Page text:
New STI diagnosed every 70 seconds in England as cases of gonorrhoea and syphilis surge


Sexual health organisations are calling on Boris Johnson to urgently address a nationwide STI boom as England experiences the highest rates of syphilis since World War II.

An eye-opening new report from the Terrence Higgins Trust and British Association for Sexual Health & HIV (BASHH) warns of shockingly high STI rates caused by widening inequalities, brutal funding cuts and limited action by the government.

Nearly half a million (447,694) cases of STIs were diagnosed in England in 2018 alone, with approximately one STI diagnosis every 70 seconds.

Gonorrhoea is up 249 per cent, syphilis is up 165 per cent, while rates of chlamydia increased by 6 per cent in 2018 – but the government has slashed spending on sexual health services by a quarter since 2014.

The burden of STIs was found to disproportionally impact young people, gay and bisexual men, individuals from some ethnic minority populations and people living with HIV.

Young people account for nearly half of all new STI diagnoses (48 per cent), with gay and bisexual men accounting for three in four (75 per cent) of all syphilis diagnoses. Some of the highest overall rates of STIs were reported in Black Caribbean and Black non-Caribbean/non-African populations.

The emergence of drug-resistant STIs makes the threat even greater, and inconsistent testing across sexual health clinics means that emerging STIs such as Mgen are being undiagnosed.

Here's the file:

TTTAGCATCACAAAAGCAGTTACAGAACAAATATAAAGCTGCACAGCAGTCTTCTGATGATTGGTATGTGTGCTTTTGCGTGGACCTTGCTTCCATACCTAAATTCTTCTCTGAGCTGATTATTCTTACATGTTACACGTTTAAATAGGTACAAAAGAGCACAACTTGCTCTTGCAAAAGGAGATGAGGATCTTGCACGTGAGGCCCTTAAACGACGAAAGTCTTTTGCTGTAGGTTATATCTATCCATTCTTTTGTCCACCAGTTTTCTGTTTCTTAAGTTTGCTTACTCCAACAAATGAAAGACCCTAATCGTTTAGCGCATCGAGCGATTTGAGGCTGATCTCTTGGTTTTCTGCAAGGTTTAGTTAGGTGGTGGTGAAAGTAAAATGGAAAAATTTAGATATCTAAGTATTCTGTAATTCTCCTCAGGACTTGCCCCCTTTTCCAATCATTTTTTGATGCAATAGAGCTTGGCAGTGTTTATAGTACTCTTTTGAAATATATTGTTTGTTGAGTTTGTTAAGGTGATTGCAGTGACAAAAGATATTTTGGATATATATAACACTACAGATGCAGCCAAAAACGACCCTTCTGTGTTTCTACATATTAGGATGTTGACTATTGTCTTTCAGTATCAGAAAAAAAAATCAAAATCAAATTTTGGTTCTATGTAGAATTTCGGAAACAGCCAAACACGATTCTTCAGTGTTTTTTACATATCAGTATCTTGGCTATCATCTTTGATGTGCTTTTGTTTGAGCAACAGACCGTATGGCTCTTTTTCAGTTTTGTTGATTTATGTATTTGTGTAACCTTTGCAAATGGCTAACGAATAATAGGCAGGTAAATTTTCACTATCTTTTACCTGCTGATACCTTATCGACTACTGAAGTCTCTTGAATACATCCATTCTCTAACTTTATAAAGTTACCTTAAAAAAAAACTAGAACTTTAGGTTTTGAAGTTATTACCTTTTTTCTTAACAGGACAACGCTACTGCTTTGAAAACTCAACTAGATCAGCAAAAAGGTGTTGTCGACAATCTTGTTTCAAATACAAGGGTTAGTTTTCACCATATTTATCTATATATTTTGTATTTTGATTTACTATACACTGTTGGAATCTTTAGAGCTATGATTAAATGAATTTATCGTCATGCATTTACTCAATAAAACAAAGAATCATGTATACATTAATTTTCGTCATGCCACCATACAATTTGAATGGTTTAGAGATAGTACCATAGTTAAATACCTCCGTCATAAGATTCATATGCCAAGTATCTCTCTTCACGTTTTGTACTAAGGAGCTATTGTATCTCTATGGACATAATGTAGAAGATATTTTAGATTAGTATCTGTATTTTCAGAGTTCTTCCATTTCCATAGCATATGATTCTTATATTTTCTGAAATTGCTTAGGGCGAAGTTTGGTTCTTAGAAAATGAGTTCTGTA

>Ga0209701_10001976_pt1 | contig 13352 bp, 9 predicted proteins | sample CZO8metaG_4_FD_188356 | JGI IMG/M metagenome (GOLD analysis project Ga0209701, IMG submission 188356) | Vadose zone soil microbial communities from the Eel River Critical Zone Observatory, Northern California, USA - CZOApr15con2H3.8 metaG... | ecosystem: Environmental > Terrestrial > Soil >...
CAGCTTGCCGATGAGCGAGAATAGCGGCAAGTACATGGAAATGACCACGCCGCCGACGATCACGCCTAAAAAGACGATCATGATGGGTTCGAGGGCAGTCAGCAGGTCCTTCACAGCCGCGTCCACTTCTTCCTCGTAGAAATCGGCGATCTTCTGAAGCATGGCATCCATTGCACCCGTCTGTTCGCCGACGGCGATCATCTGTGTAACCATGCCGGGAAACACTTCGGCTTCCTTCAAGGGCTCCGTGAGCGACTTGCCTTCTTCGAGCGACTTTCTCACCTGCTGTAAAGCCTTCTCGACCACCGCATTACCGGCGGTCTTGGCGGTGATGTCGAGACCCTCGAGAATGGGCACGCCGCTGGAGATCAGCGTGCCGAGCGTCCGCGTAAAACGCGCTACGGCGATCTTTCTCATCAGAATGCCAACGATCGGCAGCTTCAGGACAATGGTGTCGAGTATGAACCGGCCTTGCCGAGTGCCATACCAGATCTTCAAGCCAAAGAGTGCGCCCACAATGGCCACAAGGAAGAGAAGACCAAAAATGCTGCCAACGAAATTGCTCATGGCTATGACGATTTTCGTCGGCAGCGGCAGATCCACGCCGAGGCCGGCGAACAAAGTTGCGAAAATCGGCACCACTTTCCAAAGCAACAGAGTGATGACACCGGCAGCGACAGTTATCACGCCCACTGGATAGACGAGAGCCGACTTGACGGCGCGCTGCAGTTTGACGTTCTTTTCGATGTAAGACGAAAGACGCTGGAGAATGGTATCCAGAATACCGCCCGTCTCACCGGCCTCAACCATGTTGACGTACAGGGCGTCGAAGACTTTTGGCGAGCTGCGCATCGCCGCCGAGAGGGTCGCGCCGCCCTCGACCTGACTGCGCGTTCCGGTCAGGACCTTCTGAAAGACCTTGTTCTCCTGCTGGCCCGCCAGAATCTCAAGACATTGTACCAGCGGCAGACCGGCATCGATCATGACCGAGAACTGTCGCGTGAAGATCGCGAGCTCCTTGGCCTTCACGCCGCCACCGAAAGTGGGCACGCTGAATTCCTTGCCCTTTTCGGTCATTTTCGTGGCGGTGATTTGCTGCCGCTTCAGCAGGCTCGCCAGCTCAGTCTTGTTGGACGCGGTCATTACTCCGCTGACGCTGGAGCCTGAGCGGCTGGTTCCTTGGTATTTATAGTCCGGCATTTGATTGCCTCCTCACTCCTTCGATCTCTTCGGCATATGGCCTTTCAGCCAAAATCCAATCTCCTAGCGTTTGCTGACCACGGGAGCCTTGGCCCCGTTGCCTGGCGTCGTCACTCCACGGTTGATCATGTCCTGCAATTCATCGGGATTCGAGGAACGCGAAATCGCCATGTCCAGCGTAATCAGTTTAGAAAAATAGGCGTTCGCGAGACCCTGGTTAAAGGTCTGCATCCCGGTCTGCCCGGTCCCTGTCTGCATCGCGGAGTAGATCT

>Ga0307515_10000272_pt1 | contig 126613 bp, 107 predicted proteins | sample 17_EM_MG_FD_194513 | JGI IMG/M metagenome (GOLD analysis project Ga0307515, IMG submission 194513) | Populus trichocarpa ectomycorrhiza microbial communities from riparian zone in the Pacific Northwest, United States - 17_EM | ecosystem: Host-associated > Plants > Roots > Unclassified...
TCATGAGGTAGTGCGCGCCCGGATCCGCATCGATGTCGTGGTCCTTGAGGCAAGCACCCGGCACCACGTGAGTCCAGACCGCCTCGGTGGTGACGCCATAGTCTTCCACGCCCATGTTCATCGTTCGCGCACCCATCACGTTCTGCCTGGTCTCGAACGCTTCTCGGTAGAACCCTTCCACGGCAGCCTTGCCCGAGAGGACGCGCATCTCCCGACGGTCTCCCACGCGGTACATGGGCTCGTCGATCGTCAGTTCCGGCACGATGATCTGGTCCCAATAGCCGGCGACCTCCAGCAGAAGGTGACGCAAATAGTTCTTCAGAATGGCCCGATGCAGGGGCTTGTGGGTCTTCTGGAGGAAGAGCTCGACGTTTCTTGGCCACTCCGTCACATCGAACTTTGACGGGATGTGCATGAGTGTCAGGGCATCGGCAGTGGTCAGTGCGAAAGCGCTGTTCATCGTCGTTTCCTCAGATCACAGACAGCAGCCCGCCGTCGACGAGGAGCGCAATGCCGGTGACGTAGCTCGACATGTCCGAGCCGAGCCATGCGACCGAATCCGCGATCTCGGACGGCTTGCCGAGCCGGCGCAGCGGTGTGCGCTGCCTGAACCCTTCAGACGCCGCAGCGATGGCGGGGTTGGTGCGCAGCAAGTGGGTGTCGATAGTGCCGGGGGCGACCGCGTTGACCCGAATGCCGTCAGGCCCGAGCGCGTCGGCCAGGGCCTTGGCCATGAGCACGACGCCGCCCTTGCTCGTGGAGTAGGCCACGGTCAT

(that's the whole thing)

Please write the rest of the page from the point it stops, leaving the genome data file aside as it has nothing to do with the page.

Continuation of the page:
‘Lack of a clear national STI strategy.’

Jonathan McShane, chair of Terrence Higgins Trust, said the report should be a “wake up call” to the government to take action against the “rising tide of STIs”.

“Local government has played a key role in improving sexual health but has been held back by a combination of severe cuts to their public health budgets and the lack of a clear national strategy,” he said.

“This has resulted in the rates of some STIs spiralling and services struggling to cope with demand. It’s clear to see that sexual health has been neglected for too long and has not been a priority for successive governments.

“The impact of this is being felt most by groups already facing discrimination and stigma who are shouldering the heaviest burden of new STIs. Yet very little has been done to tackle these widening health inequalities.”

He continued: “There needs to be a long-term approach to improving sexual health. An ambitious strategy, matched with proper funding, is the only way we can support people to have healthy and fulfilling sex lives. The government must roll up its sleeves and get to work because the current state of the nation is simply not good enough.”